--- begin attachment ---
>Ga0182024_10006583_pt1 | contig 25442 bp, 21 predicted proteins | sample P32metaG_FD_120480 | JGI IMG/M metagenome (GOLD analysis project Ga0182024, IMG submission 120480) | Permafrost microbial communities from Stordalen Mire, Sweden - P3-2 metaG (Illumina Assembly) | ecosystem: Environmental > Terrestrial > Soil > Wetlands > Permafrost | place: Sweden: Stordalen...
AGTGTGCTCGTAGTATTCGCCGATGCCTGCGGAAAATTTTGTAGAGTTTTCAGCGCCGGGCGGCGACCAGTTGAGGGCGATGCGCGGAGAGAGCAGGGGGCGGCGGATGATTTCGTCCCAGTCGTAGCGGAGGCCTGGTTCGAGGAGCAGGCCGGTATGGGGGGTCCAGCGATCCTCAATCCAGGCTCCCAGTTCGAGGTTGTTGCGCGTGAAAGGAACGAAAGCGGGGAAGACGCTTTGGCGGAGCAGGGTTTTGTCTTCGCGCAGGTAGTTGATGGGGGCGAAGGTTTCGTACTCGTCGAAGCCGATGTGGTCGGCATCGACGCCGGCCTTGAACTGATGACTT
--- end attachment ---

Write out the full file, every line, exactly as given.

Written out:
>Ga0182024_10006583_pt1 | contig 25442 bp, 21 predicted proteins | sample P32metaG_FD_120480 | JGI IMG/M metagenome (GOLD analysis project Ga0182024, IMG submission 120480) | Permafrost microbial communities from Stordalen Mire, Sweden - P3-2 metaG (Illumina Assembly) | ecosystem: Environmental > Terrestrial > Soil > Wetlands > Permafrost | place: Sweden: Stordalen...
AGTGTGCTCGTAGTATTCGCCGATGCCTGCGGAAAATTTTGTAGAGTTTTCAGCGCCGGGCGGCGACCAGTTGAGGGCGATGCGCGGAGAGAGCAGGGGGCGGCGGATGATTTCGTCCCAGTCGTAGCGGAGGCCTGGTTCGAGGAGCAGGCCGGTATGGGGGGTCCAGCGATCCTCAATCCAGGCTCCCAGTTCGAGGTTGTTGCGCGTGAAAGGAACGAAAGCGGGGAAGACGCTTTGGCGGAGCAGGGTTTTGTCTTCGCGCAGGTAGTTGATGGGGGCGAAGGTTTCGTACTCGTCGAAGCCGATGTGGTCGGCATCGACGCCGGCCTTGAACTGATGACTT